Yesterday, I said:

I'll start by having groups try to describe the characteristics of each type of cube (for example, the cubes with 3 faces covered are in the corners). Depending on how well that goes, I might challenge them with with an nxnxn cube, or give them another problem to work on.

Well it didn't turn out how I had hoped (understatement 🙂 ). Students had difficulty putting into words a description of which cubes would have 0 faces covered, 1 face covered, 2, etc. Since this was required to go further, I didn't see any alternative to directly teaching this and giving them sample descriptions.

After I did that I asked them to use those descriptions to determine the number of cubes of each category for a 4x4x4 cube--yes we did this yesterday, but I was hoping they could use these descriptions rather than brute-forcing the solutions. Well that was very optimistic of me! Not only did they have lots of difficulty, but they were disengaging; I think probably because they had had enough of this problem. (I didn't even get to trying to generalize--**way** too optimistic!)

So I switched to another problem:

On a table there are 1001 pennies lined up in a row. I then come along and replace every second coin with a nickel. After this, I replace every third coin with a dime. Finally, I replace every fourth coin with a quarter. After all this, how much money is on the table?

As with yesterday, initially there was a lot of standing around with blank faces. But within 5 minutes everyone was at least looking at a whiteboard, and greater than 50% were actively engaged with their groups.

Here's one of the most advanced group's work:

Four things stand out from my two classes:

- Each class had at least one group that was really struggling, but refused -- multiple times -- to try approaches that other groups were using. Even when I said, "I guarantee you'll have more success if you try those approaches."
- Each class had a few keen students who wanted to work on paper, then put a final answer on the whiteboard. I tried to handle this by telling them the whiteboard was for their thinking, not final answers and that it would allow other groups to see what they were doing and get ideas. At least one student refused to do her work on the whiteboard.
- There was a lot of problem with mental math and assessing validity of results. For example, a few times I pointed out that an absolute upper bound on the amount would correspond to 1000 quarters. Students instinctively said, "25000 dollars?". Even when I prompted them to reconsider, they still insisted it was a reasonable answer. Others also had difficulty determining the dollar amount using a calculator.
- I mentioned a few times that it would be helpful to look for patterns that repeat. Most groups didn't know how to deal with that, or gave up when they couldn't see a pattern after 10 coins.

**Conclusions**

- I think 80 minutes is too long to be working on one problem. A majority of students were disengaging around the 60 minute mark, presumably due to frustration.
- Given the apparent lack of mental math ability and general lack of problem solving skills, I'll have to directly teach some strategies relevant to the problems being solved more than I had initially anticipated.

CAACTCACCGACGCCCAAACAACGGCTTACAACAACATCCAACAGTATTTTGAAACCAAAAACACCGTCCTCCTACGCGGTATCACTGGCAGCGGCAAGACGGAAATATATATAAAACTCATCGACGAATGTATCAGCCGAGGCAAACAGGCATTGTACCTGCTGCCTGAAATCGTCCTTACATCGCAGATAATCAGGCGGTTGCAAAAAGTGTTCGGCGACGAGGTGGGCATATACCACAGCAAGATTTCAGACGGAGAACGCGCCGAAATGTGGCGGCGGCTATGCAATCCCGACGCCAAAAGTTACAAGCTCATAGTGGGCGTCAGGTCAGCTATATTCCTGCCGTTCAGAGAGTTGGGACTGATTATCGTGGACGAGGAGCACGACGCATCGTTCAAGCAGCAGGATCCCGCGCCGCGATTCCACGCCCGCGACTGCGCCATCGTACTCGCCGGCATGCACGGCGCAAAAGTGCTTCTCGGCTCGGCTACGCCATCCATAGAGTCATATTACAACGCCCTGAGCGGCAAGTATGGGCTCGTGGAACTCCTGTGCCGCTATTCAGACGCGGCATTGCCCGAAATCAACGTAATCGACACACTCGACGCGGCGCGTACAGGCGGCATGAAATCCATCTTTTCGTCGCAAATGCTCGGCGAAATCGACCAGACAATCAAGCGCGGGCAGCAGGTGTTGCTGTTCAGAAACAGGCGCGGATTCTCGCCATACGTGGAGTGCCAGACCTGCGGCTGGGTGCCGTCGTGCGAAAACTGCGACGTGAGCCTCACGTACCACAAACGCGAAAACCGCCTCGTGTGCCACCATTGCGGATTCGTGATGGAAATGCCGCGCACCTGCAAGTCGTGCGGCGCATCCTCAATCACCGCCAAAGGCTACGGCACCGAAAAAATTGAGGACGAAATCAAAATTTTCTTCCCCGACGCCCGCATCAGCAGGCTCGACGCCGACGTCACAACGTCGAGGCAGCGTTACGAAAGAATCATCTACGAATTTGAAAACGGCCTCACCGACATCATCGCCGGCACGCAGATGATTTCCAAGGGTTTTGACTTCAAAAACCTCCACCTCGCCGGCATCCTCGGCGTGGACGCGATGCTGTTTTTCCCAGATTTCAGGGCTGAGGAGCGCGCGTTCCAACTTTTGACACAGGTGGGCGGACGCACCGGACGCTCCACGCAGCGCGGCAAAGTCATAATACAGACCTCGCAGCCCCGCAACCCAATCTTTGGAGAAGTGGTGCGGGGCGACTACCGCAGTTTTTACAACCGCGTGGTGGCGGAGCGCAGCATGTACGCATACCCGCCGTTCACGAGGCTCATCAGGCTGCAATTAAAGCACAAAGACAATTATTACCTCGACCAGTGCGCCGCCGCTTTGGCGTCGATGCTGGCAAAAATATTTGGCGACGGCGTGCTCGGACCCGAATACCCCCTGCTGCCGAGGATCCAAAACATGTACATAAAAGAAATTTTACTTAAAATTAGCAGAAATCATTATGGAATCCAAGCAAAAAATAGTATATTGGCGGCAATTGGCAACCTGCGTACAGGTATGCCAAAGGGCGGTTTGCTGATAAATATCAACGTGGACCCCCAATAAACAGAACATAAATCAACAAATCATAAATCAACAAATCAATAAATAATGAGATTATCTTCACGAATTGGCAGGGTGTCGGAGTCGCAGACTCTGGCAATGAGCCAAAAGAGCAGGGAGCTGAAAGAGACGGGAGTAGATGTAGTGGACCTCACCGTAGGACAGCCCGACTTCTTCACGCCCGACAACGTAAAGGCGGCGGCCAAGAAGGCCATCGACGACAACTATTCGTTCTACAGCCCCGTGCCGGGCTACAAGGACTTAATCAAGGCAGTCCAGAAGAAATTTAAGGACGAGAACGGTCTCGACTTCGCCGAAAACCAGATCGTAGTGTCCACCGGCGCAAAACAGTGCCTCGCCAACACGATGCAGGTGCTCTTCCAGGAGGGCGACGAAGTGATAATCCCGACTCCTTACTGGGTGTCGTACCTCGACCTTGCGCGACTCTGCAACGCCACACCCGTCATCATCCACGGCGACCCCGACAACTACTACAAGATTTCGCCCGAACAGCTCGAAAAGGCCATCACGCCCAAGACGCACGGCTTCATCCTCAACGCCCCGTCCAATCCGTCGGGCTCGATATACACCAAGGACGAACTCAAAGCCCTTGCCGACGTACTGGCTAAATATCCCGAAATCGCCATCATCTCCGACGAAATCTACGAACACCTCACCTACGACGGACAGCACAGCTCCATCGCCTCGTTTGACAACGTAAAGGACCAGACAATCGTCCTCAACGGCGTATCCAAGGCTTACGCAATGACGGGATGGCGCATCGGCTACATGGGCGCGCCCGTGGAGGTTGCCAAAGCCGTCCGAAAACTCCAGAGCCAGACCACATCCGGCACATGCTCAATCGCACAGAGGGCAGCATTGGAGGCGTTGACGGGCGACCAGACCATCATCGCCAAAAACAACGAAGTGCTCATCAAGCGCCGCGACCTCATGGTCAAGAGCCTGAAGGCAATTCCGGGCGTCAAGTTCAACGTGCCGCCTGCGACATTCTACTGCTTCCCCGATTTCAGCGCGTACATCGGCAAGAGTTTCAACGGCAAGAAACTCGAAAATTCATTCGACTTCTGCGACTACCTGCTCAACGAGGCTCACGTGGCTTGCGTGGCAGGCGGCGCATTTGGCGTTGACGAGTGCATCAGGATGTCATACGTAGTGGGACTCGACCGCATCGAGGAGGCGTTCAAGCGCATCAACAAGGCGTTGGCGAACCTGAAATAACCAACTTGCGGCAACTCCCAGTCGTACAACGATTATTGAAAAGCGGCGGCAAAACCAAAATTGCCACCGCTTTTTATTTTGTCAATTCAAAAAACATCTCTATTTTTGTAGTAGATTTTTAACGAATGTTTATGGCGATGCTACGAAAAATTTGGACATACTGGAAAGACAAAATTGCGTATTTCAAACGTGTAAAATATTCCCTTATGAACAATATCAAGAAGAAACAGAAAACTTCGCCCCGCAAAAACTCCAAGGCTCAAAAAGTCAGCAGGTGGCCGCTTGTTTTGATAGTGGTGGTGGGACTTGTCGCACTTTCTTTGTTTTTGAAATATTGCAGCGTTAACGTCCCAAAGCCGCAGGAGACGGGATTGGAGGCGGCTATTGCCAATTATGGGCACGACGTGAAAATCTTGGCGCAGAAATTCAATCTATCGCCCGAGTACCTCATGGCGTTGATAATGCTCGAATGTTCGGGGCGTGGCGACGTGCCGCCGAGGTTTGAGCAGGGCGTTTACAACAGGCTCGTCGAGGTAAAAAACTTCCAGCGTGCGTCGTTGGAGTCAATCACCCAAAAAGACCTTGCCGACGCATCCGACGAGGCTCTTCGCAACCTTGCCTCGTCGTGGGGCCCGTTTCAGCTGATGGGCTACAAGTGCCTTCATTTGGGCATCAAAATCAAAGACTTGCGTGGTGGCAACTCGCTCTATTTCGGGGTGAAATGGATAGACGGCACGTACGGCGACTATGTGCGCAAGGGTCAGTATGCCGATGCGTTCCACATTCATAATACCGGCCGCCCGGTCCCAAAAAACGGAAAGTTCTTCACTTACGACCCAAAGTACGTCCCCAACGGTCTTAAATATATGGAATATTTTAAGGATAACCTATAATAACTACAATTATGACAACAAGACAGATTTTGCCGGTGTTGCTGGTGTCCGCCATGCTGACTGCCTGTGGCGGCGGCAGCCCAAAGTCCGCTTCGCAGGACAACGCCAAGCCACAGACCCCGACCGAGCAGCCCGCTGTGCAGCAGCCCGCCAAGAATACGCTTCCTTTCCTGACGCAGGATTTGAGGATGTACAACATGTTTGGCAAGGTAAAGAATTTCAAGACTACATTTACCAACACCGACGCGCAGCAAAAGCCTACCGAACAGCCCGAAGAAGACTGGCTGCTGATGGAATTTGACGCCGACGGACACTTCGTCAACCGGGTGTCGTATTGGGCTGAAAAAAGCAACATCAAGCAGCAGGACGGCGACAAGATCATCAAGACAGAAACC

- Student engagement is actually much higher than I had expected after only 2 days. I think I can increase engagement by giving easier problems that result in more success and thus less frustration.
- Having students work on vertical surfaces is great for allowing them to see what other groups are doing, and for me to immediately get a feel for what's happening in the class

I'm also wondering if that question is too hard. I'm surprised you didn't encounter students just trying to google the answer!

Are you starting the semester off with these types of questions to get the students thinking about and enjoying math? I'm really wishing I didn't start off with buying/leasing a car!

Are you eventually going to use the apprenticeship and workplace text or just give the students notes?

Initially I thought it would be easy, but then I quickly realized it was not! However with sufficient prompting from me, there was engagement for the majority of the block. My prompting consisted of things like:

- "Just try writing out a list of coins and see what happens when you do the replacements."

- "Try the approach that other group is using."

- "It looks like the majority of groups are on the right track."

Then later on,

- "Joey, tell us what you've noticed." (He had noticed there was a repeating pattern.)

- "So the question for all groups to consider is, Can you find a pattern that repeats?"

A number of groups were successful in finding the repeating pattern, but got stumped at that point.

As far as googling the answer, it may have happened, but whenever students said they had an answer, I always asked them to show their reasoning on the board. Interestingly, the first result on google shows an incorrect answer :-).

I'm starting off the semester with these questions for the reasons I described in my "Creating a Culture of Thinking" post. At this point, I'm quite happy with engagement, and being able to see class understanding/difficulties at a glance. More about that in my next post later today :-).

Next week I'll start with actual 30-3 content, but I'm going to use "upside down lessons" as described in my Creating a Culture of Thinking post. I'll be using the MathWorks 12 workbook as a source for the problems, and as a reference I can point students to for things like definitions or extra practice.